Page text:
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Family portrait: one local business can provide pictures of unborn children, and service members get a huge discount

by Staff Sgt. Randy Redman
Thunderbolt editor

Susan Guidi, owner and operator of Advanced Ultrasound Services, performs an ultrasound on a patient in her clinic on Davis Island. Using the latest technology, she is able to give parents the first look at their child.

Photo by Staff Sgt. Randy Redman

Since its introduction in the late 1950's, ultrasonography has become an indispensable diagnostic tool in Obstetrics, but the 2-D, X-Ray-like images of unborn babies, while useful, always have left much to the imagination of parents trying to get a first good look at their pending new addition. That's changed with recent 3_D imaging technology, which for the first time produces a lifelike image similar to a photographic portrait.

And thanks to the generosity of one local business woman, military families can enjoy a substantial discount on the cost of obtaining a high resolution image that for most is destined to occupy page one of their baby books.

The 3-D ultrasound is performed the same way as traditional ultrasound, with a sensitive wand moved over the surface of the body. With the addition of special computer software, the resulting image is enhanced and a lifelike picture is produced.

Susan Guidi, R.D.M.S., president of Advanced Ultrasound Services, felt she wasn't doing enough to thank the men and women serving our country. So she cut the cost from $300 to $90 for military members from the Tampa area. Those interested can call the office at 258-3308 or go online to www.ultrasound3d.net.

"I like to think of it as the in utero-pediatric exam. It's my belief that every baby should have its first pediatric exam before it's born," said Ms. Guidi. "Namely because we can do all the same things a pediatrician can do while the baby is still in the womb."

Ms. Guidi can use the images and software to measure a baby's weight, check for any abnormalities and even examine internal organs to ensure they are working normally. The degree of detail available with the 3-dimensional ultrasound is phenomenal when compared to standard ultrasound pictures. Expectant mothers should be pleasantly surprised to hear that a full bladder is not necessary for this procedure.

"I burn everything onto a DVD for the mom to take home. That way she can show anybody with access to a computer the pictures," said Ms. Guidi. "I record audio too and it's great when I have a whole roomful watching (the ultrasound). The whole family can enjoy it together and (the disc) will last forever."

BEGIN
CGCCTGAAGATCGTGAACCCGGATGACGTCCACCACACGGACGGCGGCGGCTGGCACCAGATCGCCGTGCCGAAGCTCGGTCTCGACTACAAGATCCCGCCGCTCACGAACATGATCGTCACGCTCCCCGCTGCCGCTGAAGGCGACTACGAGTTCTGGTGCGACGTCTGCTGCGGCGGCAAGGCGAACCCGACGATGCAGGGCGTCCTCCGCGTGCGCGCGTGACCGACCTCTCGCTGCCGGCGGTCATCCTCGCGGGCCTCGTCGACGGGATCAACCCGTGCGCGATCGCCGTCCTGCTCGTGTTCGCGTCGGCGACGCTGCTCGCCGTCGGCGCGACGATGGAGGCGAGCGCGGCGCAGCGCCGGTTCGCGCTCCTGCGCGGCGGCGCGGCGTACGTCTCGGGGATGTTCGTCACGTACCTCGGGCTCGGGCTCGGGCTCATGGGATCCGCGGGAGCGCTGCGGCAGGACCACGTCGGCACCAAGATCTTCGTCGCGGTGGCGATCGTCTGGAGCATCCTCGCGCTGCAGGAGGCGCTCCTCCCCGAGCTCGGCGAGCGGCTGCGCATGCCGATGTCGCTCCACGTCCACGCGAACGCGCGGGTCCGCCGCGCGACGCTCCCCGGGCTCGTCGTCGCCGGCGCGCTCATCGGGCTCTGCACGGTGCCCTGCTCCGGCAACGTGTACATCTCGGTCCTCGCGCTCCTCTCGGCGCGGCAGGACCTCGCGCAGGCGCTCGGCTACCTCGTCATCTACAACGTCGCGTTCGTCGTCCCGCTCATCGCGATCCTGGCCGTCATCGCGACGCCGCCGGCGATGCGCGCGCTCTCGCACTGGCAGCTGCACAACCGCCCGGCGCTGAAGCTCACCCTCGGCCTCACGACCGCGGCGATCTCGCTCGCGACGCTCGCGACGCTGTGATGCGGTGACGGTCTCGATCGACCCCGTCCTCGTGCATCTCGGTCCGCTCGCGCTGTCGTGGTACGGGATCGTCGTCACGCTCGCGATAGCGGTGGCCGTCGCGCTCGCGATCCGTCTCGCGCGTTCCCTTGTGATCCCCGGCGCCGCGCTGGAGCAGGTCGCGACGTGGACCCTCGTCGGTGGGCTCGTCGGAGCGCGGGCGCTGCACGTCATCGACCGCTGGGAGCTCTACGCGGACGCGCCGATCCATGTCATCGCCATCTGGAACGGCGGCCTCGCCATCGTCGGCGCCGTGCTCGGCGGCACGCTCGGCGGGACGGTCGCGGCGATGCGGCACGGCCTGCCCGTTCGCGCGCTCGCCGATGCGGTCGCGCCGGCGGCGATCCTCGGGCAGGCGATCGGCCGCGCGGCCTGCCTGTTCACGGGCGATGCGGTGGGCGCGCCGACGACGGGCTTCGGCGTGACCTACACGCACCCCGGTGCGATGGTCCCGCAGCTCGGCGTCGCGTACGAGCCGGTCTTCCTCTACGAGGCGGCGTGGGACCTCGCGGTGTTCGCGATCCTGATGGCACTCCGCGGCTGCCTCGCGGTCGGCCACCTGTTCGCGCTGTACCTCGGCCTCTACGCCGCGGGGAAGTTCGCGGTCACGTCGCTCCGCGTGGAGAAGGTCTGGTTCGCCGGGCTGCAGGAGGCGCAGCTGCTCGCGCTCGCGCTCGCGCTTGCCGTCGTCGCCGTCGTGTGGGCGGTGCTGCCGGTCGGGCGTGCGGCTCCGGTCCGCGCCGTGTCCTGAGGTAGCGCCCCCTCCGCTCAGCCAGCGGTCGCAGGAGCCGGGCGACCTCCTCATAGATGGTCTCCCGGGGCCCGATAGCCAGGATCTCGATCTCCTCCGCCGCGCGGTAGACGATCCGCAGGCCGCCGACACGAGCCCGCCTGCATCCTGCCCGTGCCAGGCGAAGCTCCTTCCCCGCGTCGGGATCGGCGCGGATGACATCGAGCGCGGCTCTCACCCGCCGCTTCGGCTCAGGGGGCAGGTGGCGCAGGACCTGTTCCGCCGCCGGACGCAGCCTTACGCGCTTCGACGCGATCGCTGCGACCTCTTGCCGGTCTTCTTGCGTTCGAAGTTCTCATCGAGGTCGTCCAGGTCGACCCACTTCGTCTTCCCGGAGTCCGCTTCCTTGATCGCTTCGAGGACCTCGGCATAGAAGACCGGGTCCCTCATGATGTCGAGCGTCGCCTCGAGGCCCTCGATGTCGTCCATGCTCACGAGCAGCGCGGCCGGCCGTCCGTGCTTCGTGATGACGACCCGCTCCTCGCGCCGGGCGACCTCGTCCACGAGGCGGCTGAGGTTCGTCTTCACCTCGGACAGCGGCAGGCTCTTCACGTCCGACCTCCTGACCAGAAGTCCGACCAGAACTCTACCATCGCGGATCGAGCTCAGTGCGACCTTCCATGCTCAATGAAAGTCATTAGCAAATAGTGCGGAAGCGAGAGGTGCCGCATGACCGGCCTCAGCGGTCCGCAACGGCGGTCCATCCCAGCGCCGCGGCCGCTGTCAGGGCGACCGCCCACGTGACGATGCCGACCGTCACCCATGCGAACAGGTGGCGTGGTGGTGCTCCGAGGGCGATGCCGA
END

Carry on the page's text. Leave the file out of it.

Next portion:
With disc in hand, any expectant mother with a deployed husband would be able to e-mail the digital image files. Ms. Guidi said the psychological benefits of being able to see the unborn baby are tremendous for the parents. And it can mean improved health for the baby because of reduced stress on the mother.

"You can see the baby's face, and it actually looks like a face," said a patient who had a 3-dimensional ultrasound Feb. 14. "But the coolest part is that you can watch it over and over at home."

Passionate about her chosen career, Ms. Guidi has extensive training and expertise in ultrasound, especially high-risk obstetrical/gynecological ultrasound imaging. She received her ultrasound training at Johns Hopkins Hospital in Baltimore, Md., and received a master's degree from the University de Marie et Pierre Curie in Paris, France.

While working as a sonographer in hospitals and private practice since 1979, she also has served as an ultrasound instructor in the United States and South America. In addition to her owner and operator status at Advanced Ultrasound Services, she teaches OB/GYN medical students and residents from the University of South Florida.

"My biggest reward is that we have generated an enormous amount of respect from the doctors in Tampa. Obviously nobody uses this as their only exam, but doctors are beginning to recognize that this method of ultrasound is much more advanced than standard ultrasounds," said Ms. Guidi. "Another great thing is that it starts a permanent medical record even before the baby is born. Years later, doctors can go back to the original ultrasound and research any abnormalities or conditions which were present in the womb."

In a testimonial on the Web site, Anna Parsons, M.D., said, "3-D ultrasound makes a standard ultrasound test more reliable than 2-D images. It will change the way ultrasound exams are done in the future."

Which is exactly what Ms. Guidi hopes for, not from a business perspective but rather as a woman well on her way to helping change the status quo.

"Medicine, to me, has always been about making people feel better," she said. "And that's what 3-D ultrasound does."




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